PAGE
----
The identification of LTMs of different anabolic steroids was accomplished by means of several different methodologies including fractionation and in-depth elucidation of urine samples collected from human administration studies6 ,7 and animal model elimination studies.8 ,9 A novel approach was recently presented, which is based on the administration of deuterated steroids followed by the identification of the respective deuterated urinary metabolites using hydrogen isotope ratio mass spectrometry.10 Owing to the enormous specificity and sensitivity of the MS analyser for deuterated substances (requiring as little as 0.5 ng/mL of analyte), urine samples are readily measured for target compounds showing prolonged elimination times and, thus, might support expanded detection windows and retrospectivity.

Non-targeted and indirect analytical approaches for the detection of modified steroids (designer steroids)

‘Tailored’ steroidal agents with assumed (or proven) anabolic-androgenic properties have become a predominant issue for doping control laboratories since the early 2000s. Commonly referred to as ‘designer steroids’, these compounds are not approved therapeutics and, largely, have also not undergone clinical trials. One of the first designer steroids, detected in a nutritional supplement, was 3β-hydroxyandrost-4-ene-7,17-dione.11 The most public attention however was received by the substance tetrahydrogestrinone (THG), which was detected in connection with the BALCO case in 2003 and identified by the WADA-accredited laboratory in Los Angeles.12 From 2002 until 2008 a total of 22 steroidal compounds, arguably modified to remain undetected in doping controls, were identified by WADA-accredited laboratories13 and the need to complement target-oriented analytical methods as usually employed in routine sports drug testing by non-targeted approaches had become evident. Consequently, strategies to combat the purported as well as proven abuse of designer steroids have been evaluated, two of which were particularly promising: the non-targeted approach focusing on the detection of characteristic and common fragment/product ions derived from conserved nuclei of AAS, and the indirect approach based on monitoring the biological effect of AAS on the profile of endogenous steroids.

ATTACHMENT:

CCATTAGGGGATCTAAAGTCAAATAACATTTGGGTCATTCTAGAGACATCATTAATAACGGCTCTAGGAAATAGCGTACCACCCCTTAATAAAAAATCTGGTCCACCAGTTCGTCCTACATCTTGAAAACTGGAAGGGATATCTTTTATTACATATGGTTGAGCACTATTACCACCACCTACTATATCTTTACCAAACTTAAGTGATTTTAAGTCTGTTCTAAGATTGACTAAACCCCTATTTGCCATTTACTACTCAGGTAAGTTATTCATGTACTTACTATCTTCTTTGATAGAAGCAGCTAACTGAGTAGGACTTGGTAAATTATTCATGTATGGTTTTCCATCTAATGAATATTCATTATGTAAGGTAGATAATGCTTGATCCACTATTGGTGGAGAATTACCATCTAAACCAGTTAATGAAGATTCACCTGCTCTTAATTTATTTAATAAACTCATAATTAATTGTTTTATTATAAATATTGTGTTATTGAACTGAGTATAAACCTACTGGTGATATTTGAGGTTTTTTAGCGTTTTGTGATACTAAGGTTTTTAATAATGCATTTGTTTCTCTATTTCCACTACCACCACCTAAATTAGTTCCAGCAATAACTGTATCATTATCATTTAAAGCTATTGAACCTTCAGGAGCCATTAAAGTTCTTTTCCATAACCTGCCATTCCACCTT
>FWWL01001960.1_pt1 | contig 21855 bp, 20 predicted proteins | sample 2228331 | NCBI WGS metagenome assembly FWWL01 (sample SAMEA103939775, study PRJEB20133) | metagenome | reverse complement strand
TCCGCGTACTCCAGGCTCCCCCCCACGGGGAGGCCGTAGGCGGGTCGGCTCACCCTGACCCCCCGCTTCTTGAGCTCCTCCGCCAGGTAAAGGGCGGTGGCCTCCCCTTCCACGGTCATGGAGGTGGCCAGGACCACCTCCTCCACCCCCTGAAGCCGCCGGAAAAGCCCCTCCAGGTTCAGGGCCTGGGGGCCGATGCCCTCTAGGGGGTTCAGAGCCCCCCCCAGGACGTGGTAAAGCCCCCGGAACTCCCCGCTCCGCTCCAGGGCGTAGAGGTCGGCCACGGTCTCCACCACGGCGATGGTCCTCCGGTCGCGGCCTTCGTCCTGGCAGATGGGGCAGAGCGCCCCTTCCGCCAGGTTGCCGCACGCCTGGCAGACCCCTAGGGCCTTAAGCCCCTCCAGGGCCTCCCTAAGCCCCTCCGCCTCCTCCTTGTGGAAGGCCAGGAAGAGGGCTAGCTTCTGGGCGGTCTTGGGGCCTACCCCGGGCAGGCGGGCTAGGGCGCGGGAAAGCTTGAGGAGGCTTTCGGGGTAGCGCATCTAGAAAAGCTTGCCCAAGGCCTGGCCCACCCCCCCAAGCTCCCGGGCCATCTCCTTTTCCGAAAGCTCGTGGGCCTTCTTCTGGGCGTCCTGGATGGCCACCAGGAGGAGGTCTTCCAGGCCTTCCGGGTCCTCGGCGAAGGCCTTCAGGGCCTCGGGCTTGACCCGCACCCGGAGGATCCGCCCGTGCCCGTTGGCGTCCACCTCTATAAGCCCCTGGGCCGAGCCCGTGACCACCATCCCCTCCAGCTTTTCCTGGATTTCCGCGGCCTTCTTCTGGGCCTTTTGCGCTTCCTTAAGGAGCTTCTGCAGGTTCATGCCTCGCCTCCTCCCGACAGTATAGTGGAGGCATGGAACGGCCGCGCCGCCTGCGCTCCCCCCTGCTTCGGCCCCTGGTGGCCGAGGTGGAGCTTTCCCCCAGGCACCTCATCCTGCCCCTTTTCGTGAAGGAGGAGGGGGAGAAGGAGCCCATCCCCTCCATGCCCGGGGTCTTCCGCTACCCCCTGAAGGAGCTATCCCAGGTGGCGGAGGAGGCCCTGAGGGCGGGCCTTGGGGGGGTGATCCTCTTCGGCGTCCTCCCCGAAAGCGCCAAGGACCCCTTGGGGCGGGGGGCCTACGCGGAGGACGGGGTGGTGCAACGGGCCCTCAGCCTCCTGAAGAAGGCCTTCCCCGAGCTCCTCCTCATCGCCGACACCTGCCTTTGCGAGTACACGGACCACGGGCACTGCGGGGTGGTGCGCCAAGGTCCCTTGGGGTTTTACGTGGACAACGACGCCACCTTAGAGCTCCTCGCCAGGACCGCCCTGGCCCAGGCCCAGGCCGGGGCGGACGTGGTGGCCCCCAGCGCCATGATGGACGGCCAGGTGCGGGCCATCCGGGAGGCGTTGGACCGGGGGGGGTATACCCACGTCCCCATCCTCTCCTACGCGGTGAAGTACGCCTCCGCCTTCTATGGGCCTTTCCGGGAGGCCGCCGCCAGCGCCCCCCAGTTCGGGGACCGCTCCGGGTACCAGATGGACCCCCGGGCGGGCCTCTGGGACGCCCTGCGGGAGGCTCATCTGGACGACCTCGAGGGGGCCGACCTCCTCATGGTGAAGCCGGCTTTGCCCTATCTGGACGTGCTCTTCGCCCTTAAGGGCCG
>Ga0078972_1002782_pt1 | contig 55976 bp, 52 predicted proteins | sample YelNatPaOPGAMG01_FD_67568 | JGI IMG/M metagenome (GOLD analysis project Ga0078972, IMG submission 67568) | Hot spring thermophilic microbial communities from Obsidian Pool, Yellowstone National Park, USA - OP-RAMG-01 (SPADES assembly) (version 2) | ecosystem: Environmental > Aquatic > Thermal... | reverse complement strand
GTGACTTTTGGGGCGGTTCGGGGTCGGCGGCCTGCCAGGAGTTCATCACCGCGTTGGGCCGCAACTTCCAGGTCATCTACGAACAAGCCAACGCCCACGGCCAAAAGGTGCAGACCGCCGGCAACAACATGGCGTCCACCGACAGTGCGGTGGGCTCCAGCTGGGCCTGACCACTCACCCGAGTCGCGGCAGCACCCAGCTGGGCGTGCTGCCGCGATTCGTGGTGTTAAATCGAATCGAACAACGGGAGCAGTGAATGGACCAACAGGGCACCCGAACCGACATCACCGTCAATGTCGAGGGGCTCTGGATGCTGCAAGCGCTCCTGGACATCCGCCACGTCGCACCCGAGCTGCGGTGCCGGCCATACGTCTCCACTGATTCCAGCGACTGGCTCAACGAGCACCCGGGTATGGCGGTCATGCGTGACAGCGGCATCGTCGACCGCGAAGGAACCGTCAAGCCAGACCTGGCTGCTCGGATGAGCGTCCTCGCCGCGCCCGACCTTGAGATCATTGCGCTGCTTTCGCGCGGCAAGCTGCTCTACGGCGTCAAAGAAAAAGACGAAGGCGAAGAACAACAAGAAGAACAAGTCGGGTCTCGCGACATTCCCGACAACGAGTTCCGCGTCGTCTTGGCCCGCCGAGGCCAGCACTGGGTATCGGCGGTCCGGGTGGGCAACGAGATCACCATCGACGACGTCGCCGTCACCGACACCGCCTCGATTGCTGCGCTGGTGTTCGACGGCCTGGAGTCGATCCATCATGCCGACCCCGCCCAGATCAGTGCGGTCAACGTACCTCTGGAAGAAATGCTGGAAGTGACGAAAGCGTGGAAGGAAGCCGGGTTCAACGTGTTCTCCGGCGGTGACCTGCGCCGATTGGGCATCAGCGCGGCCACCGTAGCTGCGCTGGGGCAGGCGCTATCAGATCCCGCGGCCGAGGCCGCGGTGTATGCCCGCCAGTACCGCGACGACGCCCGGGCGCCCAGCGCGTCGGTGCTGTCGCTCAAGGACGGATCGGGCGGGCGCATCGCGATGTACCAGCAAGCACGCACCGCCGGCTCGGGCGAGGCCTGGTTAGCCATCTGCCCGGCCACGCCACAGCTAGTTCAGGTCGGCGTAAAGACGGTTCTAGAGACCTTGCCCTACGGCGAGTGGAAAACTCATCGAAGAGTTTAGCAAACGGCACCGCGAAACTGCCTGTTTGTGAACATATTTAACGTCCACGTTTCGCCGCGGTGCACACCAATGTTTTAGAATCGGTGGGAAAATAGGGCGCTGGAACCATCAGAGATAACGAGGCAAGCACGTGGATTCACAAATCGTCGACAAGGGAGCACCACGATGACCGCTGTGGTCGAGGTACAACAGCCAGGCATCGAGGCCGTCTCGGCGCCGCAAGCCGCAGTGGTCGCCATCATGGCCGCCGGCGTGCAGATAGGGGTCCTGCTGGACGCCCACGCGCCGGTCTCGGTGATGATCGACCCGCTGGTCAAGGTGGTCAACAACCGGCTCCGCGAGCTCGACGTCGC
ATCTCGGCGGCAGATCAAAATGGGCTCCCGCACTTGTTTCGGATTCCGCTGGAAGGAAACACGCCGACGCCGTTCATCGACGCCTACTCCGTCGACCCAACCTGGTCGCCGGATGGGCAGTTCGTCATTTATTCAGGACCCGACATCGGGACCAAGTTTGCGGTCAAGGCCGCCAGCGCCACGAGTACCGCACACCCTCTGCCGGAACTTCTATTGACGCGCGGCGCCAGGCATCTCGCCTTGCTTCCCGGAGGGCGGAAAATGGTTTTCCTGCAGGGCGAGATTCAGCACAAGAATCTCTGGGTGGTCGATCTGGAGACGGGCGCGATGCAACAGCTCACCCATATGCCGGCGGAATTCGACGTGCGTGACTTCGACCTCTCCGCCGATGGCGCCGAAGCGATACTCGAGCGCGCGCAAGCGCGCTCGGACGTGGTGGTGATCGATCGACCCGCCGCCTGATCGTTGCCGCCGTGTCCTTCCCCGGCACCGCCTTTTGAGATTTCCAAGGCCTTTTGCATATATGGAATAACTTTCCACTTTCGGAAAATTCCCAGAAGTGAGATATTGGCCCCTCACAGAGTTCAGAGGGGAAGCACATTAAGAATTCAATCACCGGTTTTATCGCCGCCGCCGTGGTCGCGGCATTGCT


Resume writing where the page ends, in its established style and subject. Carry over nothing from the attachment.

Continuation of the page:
Non-targeted approach

Naturally occurring endogenous androgens are well defined and known from the basis of thousands of annual doping control samples worldwide. Hence, a viable approach towards uncovering the presence of derivatives of testosterone and its synthetic analogues has been the screening for commonalities of steroidal agents by means of mass spectrometry and to flag those peaks that are not normally seen in doping control samples. Triggered by the aforementioned BALCO scandal and the identified THG, studies concerning a substantial variety of known AAS were conducted. As illustrated in figure 5,14 ,15 this approach allowed for the identification of structure-specific product ions such as m/z 241 of gestrinone and its derivatives. In addition, testosterone derivatives frequently yield A/B-ring specific product ions at m/z 97 and 109,16–18 trenbolone analogues result in abundant product ions at m/z 227,19 and other specifics allow to generally detect and characterise structural features of subgroups of AAS.20 ,21 Employing LC-MS/MS in precursor ion scan mode, diagnostic product ions (such as the aforementioned species) can lead to respective precursor ions and support the detection of designer variants of established doping agents. This approach was successfully applied to routine doping controls enabling the revealing of the misuse of the trenbolone analogue methyltrienolone (methyltrenbolone) in 2008, resulting in the detection and subsequent identification of the drug in 11 weightlifters before the Olympic Games in Beijing.22 Further studies on generic dissociation patterns of steroidal agents were conducted, suggesting the use of product ions obtained through higher energy collision-induced dissociation, for example, m/z 77, 91 and 105,23 which can indicate in a similar fashion steroidal core structures in LC-MS/MS analyses. Since these strategies are not dedicated to single analytes, groups of steroid-derived doping agents are covered and more comprehensive analyses are possible. The price to pay for comprehensiveness, however, is the methods’ sensitivity. While targeted analyses for selected steroids allow for detection limits as low as 5 pg/mL,24 non-targeted approaches have to compromise sensitivity and typically higher detection limits of screening protocols at approximately 10–20 ng/mL.

Figure 5

Non-targeted analysis (precursor ion scan): screening for a common fragment of different steroids (m/z 241).